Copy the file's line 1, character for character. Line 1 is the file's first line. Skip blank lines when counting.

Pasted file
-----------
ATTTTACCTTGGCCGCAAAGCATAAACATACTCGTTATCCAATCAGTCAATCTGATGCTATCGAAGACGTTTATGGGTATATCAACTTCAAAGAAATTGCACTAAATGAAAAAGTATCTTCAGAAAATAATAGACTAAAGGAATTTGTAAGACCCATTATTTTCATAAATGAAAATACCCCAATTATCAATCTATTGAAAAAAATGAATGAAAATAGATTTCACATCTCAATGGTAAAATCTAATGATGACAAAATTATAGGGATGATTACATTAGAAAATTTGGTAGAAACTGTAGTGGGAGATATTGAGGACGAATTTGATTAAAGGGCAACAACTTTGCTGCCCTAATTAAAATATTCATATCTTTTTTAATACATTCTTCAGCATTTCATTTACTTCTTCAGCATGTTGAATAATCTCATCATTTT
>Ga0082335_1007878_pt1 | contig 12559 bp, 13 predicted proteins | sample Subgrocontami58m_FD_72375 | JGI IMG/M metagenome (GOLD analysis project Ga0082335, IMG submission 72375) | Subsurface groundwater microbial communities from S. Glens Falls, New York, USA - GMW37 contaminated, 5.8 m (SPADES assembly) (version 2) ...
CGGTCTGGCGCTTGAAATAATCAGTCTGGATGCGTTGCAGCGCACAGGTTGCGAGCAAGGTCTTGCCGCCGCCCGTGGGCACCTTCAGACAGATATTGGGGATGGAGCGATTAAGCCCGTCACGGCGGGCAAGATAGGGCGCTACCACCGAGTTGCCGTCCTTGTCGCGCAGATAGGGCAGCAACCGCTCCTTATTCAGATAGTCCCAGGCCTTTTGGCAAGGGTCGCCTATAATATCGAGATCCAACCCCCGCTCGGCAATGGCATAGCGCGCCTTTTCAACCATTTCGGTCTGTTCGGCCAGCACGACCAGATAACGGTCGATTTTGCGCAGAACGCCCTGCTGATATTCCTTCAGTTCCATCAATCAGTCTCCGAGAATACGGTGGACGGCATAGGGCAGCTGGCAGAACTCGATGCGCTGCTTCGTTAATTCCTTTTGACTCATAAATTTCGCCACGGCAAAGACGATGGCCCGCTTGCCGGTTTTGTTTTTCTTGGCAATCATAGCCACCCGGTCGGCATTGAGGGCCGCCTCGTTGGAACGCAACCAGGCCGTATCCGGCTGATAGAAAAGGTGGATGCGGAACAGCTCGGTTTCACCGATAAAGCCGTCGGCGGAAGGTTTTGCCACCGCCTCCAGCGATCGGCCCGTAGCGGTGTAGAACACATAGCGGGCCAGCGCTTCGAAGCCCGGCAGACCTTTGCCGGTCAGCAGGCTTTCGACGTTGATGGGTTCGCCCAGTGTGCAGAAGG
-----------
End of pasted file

ATTTTACCTTGGCCGCAAAGCATAAACATACTCGTTATCCAATCAGTCAATCTGATGCTATCGAAGACGTTTATGGGTATATCAACTTCAAAGAAATTGCACTAAATGAAAAAGTATCTTCAGAAAATAATAGACTAAAGGAATTTGTAAGACCCATTATTTTCATAAATGAAAATACCCCAATTATCAATCTATTGAAAAAAATGAATGAAAATAGATTTCACATCTCAATGGTAAAATCTAATGATGACAAAATTATAGGGATGATTACATTAGAAAATTTGGTAGAAACTGTAGTGGGAGATATTGAGGACGAATTTGATTAAAGGGCAACAACTTTGCTGCCCTAATTAAAATATTCATATCTTTTTTAATACATTCTTCAGCATTTCATTTACTTCTTCAGCATGTTGAATAATCTCATCATTTT